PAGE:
Prediction of changes in bone mineral density in the elderly: contribution of “osteogenomic profile”

Ho-Le, T.P., Pham, H.M., Center, J.R. et al.

Arch Osteoporos (2018) 13: 68. https://doi.org/10.1007/s11657-018-0480-2

Abstract

Summary

The contribution of genetic variants to longitudinal bone loss has not been well documented. We constructed an “osteogenomic profile” based on 62 BMD-associated genetic variants and showed that the profile was significantly associated with bone loss, independently from baseline BMD and age. The osteogenomic profile can help predict bone loss in an individual.

Introduction

The rate of longitudinal bone loss (ΔBMD) is a risk factor for fracture. The variation in ΔBMD is partly determined by genetic factors. This study sought to define the association between an osteogenomic profile and ΔBMD.

Methods

The osteogenomic profile was created from 62 BMD-associated SNPs from genome-wide association studies (GWAS) that were genotyped in 1384 elderly men and women aged 60+ years. Weighted genetic risk scores (GRS) were constructed for each individual by summing the products of the number of risk alleles and the sex-specific regression coefficients [associated with BMD from GWAS]. ΔBMD, expressed as annual percent change-in-BMD, was determined by linear regression analysis for each individual who had had at least two femoral neck BMD measurements.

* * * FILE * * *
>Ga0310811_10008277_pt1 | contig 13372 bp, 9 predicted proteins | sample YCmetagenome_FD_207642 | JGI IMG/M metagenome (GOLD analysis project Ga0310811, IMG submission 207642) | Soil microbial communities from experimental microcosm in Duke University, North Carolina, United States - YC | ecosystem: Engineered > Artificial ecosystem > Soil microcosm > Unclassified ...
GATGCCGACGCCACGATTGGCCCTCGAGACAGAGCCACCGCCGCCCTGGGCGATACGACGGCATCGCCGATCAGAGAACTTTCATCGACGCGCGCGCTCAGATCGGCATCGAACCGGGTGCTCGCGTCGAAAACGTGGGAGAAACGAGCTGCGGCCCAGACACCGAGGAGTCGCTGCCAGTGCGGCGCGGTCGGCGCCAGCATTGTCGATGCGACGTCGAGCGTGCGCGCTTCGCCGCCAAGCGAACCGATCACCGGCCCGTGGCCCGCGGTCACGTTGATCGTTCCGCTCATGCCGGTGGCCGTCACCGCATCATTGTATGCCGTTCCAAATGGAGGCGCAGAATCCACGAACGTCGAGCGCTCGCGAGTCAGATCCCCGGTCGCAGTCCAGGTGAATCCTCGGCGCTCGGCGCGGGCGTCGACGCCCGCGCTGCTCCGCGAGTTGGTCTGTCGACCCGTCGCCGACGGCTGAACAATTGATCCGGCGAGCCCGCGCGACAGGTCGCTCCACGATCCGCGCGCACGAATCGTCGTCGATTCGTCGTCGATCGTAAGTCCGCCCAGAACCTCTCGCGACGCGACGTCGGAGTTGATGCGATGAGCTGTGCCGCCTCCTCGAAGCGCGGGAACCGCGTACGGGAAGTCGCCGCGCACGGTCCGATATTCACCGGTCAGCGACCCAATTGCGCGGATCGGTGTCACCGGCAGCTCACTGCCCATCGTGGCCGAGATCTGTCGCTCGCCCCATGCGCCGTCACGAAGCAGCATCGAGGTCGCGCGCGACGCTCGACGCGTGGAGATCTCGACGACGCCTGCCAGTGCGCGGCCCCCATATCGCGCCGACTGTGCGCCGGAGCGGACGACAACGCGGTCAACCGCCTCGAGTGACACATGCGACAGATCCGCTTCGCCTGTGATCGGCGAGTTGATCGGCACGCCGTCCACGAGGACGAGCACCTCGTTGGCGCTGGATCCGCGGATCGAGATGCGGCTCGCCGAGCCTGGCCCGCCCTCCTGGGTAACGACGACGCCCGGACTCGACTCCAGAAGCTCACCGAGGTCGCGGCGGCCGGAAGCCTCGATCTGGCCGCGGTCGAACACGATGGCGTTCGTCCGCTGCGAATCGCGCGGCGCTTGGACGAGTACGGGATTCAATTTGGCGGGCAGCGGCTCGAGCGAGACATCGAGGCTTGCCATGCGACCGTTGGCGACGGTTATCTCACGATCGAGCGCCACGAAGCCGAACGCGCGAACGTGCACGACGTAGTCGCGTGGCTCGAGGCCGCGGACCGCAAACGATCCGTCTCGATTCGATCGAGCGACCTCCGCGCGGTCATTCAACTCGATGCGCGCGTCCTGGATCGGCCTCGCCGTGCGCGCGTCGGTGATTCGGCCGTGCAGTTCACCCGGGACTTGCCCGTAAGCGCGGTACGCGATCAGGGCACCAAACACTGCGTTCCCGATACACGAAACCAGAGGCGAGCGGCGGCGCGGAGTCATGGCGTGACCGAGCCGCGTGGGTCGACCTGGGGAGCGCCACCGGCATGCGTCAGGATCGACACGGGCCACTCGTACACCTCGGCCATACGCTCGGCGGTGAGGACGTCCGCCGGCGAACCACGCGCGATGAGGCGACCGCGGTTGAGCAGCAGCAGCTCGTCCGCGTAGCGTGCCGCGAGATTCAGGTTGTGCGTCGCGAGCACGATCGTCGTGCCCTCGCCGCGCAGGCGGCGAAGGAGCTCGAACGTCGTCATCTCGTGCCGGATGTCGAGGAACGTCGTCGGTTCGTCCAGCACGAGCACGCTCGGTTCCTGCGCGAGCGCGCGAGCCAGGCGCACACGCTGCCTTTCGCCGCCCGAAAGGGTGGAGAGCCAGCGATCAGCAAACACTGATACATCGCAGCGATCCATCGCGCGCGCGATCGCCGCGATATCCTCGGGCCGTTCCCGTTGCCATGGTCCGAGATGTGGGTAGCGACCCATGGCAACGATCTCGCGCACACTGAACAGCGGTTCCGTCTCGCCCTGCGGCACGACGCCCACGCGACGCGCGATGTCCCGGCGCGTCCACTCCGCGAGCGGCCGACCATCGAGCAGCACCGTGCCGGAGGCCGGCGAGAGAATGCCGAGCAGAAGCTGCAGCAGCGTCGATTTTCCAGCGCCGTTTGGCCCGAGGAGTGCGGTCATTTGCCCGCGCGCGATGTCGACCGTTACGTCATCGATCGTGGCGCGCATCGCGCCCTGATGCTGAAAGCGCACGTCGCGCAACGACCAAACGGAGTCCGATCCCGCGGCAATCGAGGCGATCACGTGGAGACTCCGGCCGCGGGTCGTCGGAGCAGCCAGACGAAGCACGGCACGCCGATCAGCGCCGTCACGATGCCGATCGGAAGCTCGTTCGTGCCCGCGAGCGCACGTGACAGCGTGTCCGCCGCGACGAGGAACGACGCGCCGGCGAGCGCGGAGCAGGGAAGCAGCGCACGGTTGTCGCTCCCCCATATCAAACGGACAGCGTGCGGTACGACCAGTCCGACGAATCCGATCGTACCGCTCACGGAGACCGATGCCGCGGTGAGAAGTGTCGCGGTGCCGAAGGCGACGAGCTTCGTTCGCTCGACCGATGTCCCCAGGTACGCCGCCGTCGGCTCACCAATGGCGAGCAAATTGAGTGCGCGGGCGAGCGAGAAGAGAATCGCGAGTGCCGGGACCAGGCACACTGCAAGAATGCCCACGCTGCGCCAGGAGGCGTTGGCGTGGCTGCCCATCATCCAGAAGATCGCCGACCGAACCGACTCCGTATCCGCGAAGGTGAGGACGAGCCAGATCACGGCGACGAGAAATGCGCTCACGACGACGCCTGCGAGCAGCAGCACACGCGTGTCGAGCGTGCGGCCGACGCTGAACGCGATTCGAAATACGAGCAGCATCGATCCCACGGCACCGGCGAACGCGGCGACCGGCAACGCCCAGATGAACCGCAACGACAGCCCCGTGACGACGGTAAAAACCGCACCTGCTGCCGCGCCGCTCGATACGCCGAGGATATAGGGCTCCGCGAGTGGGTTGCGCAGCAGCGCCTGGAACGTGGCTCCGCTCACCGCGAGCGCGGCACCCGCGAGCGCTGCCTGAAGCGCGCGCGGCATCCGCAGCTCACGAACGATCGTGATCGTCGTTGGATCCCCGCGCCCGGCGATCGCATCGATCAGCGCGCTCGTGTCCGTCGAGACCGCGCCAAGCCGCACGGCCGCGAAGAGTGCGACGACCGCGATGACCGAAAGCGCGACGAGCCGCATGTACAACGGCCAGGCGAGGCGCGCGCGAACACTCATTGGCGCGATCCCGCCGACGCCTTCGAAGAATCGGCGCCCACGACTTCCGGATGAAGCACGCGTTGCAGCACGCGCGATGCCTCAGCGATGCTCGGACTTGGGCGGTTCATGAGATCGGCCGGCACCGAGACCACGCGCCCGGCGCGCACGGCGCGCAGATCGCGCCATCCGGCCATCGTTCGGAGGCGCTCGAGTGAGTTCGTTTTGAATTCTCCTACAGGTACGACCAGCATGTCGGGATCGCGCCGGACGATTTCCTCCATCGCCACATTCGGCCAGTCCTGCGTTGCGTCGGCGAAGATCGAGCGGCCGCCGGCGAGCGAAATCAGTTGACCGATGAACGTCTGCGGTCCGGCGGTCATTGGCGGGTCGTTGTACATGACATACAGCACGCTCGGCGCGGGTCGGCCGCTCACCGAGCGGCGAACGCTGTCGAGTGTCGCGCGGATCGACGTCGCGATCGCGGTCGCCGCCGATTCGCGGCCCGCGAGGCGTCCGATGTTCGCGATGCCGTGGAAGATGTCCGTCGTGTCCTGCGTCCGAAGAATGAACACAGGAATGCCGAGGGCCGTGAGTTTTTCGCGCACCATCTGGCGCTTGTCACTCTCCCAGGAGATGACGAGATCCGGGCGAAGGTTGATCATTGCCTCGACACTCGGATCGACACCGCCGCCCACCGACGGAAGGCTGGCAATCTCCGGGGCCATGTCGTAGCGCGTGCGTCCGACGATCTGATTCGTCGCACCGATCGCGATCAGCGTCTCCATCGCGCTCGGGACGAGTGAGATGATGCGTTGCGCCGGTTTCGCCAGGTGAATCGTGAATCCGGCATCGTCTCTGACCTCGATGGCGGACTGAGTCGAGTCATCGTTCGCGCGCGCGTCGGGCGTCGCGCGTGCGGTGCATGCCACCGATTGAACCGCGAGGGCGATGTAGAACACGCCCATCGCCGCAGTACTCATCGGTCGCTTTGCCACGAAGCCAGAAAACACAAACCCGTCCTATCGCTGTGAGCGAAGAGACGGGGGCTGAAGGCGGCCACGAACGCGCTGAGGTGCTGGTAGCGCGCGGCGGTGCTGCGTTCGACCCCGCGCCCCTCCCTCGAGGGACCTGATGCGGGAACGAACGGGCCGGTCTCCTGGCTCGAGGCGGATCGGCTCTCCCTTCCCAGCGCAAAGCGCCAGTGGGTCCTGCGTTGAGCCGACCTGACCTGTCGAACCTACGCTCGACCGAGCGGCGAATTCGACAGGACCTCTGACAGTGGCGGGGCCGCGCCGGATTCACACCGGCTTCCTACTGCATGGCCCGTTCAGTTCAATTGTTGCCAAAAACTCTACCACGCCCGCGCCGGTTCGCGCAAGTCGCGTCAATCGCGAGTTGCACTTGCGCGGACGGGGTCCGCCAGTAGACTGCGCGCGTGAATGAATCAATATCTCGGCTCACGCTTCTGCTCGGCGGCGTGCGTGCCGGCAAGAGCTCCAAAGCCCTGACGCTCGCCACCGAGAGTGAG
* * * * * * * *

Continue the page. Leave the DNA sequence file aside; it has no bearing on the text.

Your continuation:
Results

The mean ΔBMD was − 0.65% (SD 1.64%) for women and − 0.57% (SD 1.40%) for men, and this difference was not statistically significant (P = 0.32). In women, each unit increase in GRS was associated with 0.21% (SE 0.10) higher ΔBMD at the femoral neck (P = 0.036), and this association was independent of baseline BMD and age. In logistic regression analysis, each unit increase of GRS was associated with 41% odds (95%CI: 1.07–1.87) of rapid bone loss (ΔBMD ≤ − 1.2%/year; mean of rapid loss group = − 2.2%/year). There was no statistically significant association between ΔBMD and GRS in men.

Conclusions

We conclude that the osteogenomic profile constructed from BMD-associated genetic variants is modestly associated with long-term changes in femoral neck BMD in women, but not in men.

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